From Judith:

The Fear of Being Fabulous can show up in countless ways, but one that deserves extra attention is what we call "Growth Shudders."

It happens in response to a big win, a recent promotion, and/or more money than ever believed possible. There are countless other scenarios that spark "growth shudders," but they are fueled by what my husband Jim Sniechowski and I call "unconscious forbiddances." Prompted by messages or models in early upbringing, the underlying forbiddance argues against being more successful.

When The Fear of Being Fabulous is lurking in an employee’s unconscious, and they achieve beyond their comfort zone then you’ll want to be alert to all the ways they may act out that discomfort on the job.

For example:

*** After a major win, the person can get caught in self-doubt which will show up in team meetings or in your 1-on-1s with them as they insist in some way, "It was just a fluke, it’ll never happen again." Don’t assume they’re just being modest. They truly cannot take in and OWN the big success they’ve just achieved and need to blow it off in order to stay loyal to their life-long diminished self-image.

*** Starting off in a new position with immediate and impressive success—and then, and then, and then drifting into mediocrity. Singer song-writers Simon and Garfunkel wrote about it. "The closer your destination, the more you’re slip sliding away." It’s another way of not being able to hold on to a new and larger identity.

*** Being given visible new and more demanding responsibilities that could lead to a promotion if executed well, and instead of stepping up to the plate the person becomes over-eager, extra-anxious, flustered, disorganized, and bites themselves in the you know what, unconsciously needing to prove they’re not good-enough.

*** After a big win, the person may start coming in late looking haggard, frazzled, and may seem to be ignoring others around them. Sleepless nights, troubled dreams, and confusion about their new identity haunting them, they are clearly experiencing a major "growth shudder."

*** Despite a glowing promotion, that event may cause the destruction of what was previously a fairly solid professional identity platform. Where once they knew who they were on the ascent of their career, now they have no idea who they are and what they really want to do. They start complaining that they aren’t happy and don’t actually know what happiness is.

I could go on and on about the myriad ways people stumble into and express their own "growth shudders." But the main point is to be aware of this pattern in others and in yourself, if it applies, which it usually does as people tell us all the time. And my husband Jim Sniechowski and I have both gone through it many times on our way out of the "no-ambition, no education" lower middle-class families we came from.

Whether it applies to you or people you manage, trust that the "growth shudder" is a very normal element of the success curve and do the best you can to be compassionate toward yourself or others. The unconscious programming we all received before we were old enough to evaluate what we were learning (which can only occur after about age 7 when the neo-cortex area of the brain has been sufficiently developed to support the "thinking process") too often contained messages about not being good enough, comparisons with others with you on the losing end, and/or snide comments about your ambition or your successes. Parents don’t mean to damage their children, they often think they are teaching about "reality" or exhorting their child to do better. But the negative messaging goes into the unconscious nevertheless.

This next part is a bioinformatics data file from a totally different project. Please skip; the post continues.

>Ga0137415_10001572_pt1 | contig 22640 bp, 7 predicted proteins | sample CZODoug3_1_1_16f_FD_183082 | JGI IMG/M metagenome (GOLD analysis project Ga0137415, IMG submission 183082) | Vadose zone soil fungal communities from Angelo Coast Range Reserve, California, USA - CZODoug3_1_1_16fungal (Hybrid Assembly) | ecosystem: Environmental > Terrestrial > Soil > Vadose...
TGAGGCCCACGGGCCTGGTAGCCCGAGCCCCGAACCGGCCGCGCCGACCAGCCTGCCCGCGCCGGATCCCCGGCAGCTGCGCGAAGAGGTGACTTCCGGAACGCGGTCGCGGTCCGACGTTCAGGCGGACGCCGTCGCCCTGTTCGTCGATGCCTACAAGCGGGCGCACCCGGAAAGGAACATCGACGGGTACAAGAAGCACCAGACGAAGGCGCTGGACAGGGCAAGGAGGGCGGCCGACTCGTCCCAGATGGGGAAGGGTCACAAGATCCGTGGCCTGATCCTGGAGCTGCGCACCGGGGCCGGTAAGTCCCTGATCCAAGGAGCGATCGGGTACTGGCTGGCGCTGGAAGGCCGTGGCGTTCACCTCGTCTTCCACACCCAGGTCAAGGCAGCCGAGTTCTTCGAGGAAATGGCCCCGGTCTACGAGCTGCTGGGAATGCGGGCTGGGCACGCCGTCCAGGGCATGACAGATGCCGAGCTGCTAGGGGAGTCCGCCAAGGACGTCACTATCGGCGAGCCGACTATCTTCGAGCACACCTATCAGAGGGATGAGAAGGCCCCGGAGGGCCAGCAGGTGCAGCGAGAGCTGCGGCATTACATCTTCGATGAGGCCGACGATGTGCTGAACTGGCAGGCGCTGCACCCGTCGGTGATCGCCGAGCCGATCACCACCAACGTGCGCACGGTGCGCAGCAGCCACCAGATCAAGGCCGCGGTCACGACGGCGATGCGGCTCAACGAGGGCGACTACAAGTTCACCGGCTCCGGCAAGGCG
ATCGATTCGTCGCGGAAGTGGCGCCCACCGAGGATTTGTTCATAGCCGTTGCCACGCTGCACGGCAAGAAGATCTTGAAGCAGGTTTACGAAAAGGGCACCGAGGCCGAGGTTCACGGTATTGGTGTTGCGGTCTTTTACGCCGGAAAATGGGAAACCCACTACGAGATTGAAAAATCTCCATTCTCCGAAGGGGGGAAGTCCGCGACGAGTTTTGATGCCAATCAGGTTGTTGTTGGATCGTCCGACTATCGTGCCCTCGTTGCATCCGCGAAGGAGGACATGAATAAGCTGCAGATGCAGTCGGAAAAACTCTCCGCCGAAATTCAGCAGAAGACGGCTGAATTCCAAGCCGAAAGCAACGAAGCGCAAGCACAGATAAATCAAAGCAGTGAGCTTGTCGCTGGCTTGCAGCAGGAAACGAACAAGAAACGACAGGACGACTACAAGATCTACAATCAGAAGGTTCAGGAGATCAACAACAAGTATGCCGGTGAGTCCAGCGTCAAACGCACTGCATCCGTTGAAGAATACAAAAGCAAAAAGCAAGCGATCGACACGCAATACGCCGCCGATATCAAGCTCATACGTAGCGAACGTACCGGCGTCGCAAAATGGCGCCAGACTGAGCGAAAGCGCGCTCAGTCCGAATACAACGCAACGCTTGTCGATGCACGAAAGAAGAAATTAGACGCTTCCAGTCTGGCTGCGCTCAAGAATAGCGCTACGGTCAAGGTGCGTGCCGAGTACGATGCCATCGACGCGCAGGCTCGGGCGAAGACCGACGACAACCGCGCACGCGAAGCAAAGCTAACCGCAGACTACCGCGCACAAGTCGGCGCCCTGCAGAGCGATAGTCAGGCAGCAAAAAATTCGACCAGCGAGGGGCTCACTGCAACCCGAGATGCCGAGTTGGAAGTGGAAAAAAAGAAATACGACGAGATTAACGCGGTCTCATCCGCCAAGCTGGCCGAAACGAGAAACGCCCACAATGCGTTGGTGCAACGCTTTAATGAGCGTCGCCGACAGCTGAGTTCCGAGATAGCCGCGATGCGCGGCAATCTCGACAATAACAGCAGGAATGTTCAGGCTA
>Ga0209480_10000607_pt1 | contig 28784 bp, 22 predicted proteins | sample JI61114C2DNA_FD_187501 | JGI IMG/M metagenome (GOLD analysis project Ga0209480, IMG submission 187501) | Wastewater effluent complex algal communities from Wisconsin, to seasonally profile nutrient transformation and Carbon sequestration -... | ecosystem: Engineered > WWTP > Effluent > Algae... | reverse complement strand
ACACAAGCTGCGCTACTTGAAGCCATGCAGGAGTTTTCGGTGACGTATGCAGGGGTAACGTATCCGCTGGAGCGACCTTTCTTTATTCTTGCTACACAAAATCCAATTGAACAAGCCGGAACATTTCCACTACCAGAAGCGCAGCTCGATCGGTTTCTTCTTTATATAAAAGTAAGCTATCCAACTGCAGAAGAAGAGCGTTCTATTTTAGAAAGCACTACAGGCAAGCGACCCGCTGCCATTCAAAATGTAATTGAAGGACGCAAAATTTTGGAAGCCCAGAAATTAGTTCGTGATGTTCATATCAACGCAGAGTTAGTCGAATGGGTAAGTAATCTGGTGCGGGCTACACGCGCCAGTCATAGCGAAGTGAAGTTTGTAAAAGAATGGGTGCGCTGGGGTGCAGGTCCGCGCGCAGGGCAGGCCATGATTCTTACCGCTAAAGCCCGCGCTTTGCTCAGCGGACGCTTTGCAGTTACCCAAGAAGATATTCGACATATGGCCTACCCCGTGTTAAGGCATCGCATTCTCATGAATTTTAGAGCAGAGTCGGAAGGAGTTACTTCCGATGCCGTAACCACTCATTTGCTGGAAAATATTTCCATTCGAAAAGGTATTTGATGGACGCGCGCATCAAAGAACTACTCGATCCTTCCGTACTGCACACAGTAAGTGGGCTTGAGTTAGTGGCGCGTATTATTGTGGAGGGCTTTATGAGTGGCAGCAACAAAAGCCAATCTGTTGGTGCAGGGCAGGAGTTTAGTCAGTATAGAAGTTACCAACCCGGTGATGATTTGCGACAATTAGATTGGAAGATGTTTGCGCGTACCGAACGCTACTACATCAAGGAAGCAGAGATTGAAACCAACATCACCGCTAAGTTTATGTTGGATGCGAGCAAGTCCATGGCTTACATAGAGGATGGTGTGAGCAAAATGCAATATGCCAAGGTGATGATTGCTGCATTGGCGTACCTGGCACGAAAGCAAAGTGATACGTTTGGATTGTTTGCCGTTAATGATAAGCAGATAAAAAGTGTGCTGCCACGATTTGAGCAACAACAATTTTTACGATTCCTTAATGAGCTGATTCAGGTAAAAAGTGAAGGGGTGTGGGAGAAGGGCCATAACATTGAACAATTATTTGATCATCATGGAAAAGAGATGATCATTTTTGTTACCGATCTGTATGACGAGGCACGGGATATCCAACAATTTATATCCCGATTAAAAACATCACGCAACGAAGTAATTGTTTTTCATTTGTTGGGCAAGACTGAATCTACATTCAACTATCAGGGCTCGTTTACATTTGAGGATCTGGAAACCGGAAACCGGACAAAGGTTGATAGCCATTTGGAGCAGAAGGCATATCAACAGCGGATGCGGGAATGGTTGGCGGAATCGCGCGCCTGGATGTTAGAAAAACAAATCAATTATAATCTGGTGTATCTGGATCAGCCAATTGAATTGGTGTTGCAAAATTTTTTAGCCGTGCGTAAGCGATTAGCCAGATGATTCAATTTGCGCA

For most people, this "growth shudder" period of disorientation and identity-upheaval will fade and be replaced with a sturdier more fulfilling identity that has integrated the new success. But for a few, they cannot allow themselves to grow further away from the dictates of their unconscious forbiddances to greater success, and they will either leave, or provoke you to have to let them go.

If this applies to you, or when you are managing someone going through it, the key question is:

"What are you more dedicated to than owning your own new success?"

I look forward to hearing your responses to this provocative and often unaddressed issue.

Author's Bio: 

Judith Sherven, PhD and her husband Jim Sniechowski, PhD have developed a penetrating perspective on people’s resistance to success, which they call The Fear of Being Fabuloustm. Recognizing the power of unconscious programming to always outweigh conscious desires, they assert that no one is ever failing—they are always succeeding. The question is, at what? To learn about how this played out in the life of Whitney Houston, check out

Currently working as consultants on retainer to LinkedIn providing executive coaching, leadership training and consulting as well as working with private clients around the world, they continually prove that when unconscious beliefs are brought to the surface, the barriers to greater success and leadership presence begin to fade away. They call it Overcoming the Fear of Being Fabulous